Words by Lauren Hopkins

Excalibur catches up with Lauren Hopkins from the Met Office, who has just returned from an overseas detachment to Gibraltar.

“I have just returned to Leeming after an interesting 2.5 months working in Gibraltar (I promise it wasn’t all sunshine, beaches and cocktails…)! Based within the British Forces, I was responsible for producing weather forecasts for the whole force, with particular focus on the airport (which serves for both military and civilian aircraft).

It was nice to have an extended summer by flying over to work in Gibraltar, and from a weather perspective, it is incredibly interesting. Gibraltar is a 6.7?km?^2 peninsular on the Southern Coast of Spain, with the Rock of Gibraltar standing at 1398ft tall and taking up a large proportion of the territory. With the Alboran Sea to the East, the Bay of Gibraltar to the West and the Rock to the South of the runway, this can create some hazardous weather for the airfield.

Wind directions are generally either Easterly or Westerly due to the Strait of Gibraltar. During an Easterly, one of the most common and recognisable features is cloud forming on the Rock top, caused by warm, moist air coming from the Mediterranean. Locally, this is known as Levante cloud.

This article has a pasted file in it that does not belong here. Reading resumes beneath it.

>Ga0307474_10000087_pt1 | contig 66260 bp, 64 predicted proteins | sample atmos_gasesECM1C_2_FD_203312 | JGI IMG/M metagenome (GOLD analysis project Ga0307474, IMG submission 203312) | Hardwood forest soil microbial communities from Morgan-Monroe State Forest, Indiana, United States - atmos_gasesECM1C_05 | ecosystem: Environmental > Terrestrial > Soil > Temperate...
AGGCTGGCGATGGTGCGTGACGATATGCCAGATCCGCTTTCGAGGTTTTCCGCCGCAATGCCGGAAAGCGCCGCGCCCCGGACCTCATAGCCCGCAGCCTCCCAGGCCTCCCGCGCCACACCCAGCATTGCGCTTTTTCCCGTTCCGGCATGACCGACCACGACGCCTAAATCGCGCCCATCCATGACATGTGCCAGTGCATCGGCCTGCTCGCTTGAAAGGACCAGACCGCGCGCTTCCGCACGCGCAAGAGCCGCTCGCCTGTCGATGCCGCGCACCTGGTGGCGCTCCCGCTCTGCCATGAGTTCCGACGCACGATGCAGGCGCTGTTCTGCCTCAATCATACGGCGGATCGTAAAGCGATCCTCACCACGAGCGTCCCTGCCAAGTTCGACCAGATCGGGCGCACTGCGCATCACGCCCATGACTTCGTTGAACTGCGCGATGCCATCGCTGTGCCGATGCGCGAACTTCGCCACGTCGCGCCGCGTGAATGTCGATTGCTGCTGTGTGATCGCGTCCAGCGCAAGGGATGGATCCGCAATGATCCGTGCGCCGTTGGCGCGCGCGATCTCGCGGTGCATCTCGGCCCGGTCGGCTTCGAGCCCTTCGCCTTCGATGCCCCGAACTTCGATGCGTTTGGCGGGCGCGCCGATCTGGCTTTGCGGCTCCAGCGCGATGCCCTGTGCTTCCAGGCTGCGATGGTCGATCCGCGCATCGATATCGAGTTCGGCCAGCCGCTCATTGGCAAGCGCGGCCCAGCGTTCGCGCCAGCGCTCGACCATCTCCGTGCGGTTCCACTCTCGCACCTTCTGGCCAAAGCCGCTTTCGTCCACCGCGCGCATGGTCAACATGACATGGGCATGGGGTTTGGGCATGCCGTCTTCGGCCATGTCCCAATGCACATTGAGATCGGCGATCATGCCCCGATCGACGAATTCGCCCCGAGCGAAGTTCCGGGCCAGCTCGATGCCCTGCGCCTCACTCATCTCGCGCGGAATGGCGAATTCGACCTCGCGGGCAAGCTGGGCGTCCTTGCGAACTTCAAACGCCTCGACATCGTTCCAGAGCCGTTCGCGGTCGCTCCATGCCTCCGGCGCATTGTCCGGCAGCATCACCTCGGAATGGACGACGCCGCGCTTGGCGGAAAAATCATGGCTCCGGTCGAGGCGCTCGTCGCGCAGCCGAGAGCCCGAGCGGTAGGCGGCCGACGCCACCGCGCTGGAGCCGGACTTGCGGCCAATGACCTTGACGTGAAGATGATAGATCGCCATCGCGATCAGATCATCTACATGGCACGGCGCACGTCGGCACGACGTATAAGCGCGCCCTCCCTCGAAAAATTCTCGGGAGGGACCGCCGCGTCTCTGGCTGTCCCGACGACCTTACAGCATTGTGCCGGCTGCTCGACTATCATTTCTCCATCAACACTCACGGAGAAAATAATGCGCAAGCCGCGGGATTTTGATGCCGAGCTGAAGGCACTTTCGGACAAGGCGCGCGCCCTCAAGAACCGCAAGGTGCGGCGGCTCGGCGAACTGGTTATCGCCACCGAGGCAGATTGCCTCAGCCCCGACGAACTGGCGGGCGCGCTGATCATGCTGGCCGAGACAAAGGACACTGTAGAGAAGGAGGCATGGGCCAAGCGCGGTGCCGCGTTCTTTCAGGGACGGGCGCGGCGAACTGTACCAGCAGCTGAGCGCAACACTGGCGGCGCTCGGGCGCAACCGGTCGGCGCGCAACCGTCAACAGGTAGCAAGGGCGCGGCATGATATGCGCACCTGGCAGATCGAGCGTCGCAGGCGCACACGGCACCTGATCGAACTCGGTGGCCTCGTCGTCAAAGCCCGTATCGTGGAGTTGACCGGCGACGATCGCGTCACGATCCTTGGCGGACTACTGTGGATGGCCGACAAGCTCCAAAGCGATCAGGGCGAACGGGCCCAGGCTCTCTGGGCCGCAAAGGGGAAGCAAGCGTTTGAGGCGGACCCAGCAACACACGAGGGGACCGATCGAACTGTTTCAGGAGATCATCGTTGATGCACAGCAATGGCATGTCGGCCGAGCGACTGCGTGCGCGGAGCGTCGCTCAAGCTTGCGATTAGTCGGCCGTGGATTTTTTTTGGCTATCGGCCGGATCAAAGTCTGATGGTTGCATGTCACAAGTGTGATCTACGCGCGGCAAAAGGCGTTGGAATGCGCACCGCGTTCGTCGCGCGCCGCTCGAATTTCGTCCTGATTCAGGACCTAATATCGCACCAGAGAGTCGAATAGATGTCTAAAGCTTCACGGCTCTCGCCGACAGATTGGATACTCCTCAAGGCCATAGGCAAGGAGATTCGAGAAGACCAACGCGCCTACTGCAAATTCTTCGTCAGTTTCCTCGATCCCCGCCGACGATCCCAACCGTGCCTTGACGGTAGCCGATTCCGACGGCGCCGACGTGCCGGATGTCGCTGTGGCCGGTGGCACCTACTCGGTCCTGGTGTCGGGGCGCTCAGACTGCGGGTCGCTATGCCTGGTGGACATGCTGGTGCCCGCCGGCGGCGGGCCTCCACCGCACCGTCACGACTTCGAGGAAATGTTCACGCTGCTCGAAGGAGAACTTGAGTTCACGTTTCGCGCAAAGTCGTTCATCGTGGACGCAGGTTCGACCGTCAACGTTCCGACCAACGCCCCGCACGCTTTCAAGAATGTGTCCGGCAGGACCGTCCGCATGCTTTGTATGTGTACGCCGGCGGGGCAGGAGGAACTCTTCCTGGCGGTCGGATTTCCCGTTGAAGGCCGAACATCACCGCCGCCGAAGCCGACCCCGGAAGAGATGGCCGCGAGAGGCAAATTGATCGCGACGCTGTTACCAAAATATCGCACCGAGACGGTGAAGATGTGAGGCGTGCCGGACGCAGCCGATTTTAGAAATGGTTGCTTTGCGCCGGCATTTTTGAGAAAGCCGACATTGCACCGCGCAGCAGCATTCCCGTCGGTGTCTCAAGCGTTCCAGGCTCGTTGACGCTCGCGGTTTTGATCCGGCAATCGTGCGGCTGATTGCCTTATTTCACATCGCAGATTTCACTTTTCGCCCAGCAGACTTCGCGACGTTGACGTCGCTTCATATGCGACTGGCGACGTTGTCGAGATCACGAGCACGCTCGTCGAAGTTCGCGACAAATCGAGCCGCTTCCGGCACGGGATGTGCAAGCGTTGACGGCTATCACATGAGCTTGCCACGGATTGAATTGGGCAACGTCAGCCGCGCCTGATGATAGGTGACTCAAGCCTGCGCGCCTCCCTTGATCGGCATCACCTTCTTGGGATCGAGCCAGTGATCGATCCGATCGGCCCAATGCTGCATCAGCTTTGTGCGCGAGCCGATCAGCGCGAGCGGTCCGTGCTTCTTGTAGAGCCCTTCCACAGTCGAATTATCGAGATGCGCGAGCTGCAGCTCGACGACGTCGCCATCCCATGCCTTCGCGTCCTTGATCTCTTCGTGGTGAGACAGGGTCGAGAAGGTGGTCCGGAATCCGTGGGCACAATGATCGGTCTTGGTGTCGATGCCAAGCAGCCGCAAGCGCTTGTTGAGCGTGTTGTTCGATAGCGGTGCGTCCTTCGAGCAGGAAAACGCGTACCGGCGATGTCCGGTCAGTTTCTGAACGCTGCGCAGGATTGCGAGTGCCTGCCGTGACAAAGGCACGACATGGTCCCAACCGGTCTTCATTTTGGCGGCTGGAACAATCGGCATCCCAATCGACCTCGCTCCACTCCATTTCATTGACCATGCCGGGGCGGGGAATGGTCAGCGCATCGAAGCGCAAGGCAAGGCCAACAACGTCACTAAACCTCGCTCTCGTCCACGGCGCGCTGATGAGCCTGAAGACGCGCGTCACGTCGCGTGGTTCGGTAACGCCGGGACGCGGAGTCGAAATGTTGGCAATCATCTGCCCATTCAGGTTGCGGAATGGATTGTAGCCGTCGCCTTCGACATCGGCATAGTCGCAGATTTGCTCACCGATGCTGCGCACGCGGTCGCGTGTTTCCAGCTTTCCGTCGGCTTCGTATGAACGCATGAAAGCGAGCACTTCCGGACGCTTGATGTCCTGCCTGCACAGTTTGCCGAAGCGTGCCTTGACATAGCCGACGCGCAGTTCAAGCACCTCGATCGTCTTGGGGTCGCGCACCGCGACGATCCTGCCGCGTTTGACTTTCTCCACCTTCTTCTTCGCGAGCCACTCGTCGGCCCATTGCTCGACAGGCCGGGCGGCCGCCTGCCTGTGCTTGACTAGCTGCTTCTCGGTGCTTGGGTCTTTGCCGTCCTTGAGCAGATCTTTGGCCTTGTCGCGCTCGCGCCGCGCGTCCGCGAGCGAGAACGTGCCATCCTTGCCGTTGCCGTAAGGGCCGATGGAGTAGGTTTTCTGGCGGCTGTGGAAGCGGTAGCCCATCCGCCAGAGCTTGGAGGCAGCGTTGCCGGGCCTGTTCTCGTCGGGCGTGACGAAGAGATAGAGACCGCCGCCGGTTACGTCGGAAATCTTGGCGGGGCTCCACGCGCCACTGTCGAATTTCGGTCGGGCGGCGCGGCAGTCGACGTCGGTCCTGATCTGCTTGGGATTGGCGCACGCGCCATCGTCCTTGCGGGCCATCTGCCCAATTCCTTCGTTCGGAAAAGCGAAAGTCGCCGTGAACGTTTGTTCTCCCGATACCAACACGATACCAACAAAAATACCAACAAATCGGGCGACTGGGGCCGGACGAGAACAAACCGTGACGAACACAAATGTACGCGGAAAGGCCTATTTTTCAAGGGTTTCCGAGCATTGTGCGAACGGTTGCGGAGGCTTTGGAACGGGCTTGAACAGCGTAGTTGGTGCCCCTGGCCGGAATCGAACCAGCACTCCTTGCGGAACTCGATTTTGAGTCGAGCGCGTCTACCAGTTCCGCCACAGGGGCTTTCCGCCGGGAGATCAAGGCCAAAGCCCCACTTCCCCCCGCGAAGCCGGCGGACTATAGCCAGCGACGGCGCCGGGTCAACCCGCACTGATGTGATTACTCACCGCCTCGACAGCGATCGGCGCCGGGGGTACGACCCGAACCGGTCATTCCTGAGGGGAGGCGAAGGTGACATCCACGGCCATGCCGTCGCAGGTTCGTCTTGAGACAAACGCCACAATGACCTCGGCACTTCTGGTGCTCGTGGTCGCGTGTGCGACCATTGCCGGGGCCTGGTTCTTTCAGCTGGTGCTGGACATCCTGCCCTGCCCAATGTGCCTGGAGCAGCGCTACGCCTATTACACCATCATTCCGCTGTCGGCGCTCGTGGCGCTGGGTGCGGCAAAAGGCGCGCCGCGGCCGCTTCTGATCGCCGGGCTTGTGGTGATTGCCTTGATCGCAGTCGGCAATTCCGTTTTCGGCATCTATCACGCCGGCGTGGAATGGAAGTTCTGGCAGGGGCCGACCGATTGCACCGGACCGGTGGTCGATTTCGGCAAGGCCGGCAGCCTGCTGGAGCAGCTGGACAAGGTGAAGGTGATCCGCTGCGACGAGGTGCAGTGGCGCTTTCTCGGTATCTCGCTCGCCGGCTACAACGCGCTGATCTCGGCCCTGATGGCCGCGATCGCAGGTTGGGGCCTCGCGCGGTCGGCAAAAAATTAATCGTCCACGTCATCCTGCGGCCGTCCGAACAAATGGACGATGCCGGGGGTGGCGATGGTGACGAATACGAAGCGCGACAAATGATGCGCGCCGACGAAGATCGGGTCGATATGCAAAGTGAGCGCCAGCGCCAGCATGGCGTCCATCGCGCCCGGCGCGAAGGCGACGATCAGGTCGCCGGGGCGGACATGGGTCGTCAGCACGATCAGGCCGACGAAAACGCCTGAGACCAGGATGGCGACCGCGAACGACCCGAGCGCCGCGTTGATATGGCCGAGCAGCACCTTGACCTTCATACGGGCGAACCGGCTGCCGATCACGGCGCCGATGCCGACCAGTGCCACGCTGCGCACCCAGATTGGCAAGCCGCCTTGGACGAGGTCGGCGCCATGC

Summer months – when sea temperatures are warmer – can bring a lot of misty or foggy mornings. This can impact aircraft having to hold or divert. When Westerly winds were in place, this would generally bring much clearer, sunnier and often hotter conditions due to air coming from the Atlantic. However, in some set ups, a Southwesterly sea breeze can develop and create turbulence to the North of the Rock (i.e. across the runway), which can be very hazardous for incoming aircraft.

In addition to the interesting weather, Gibraltar was a lovely place to live for a couple of months. The views were stunning, the food yummy, history interesting, and the people all very friendly. There was also a lot of wildlife; I particularly enjoyed visiting the cheeky Macaques who live on the Rock!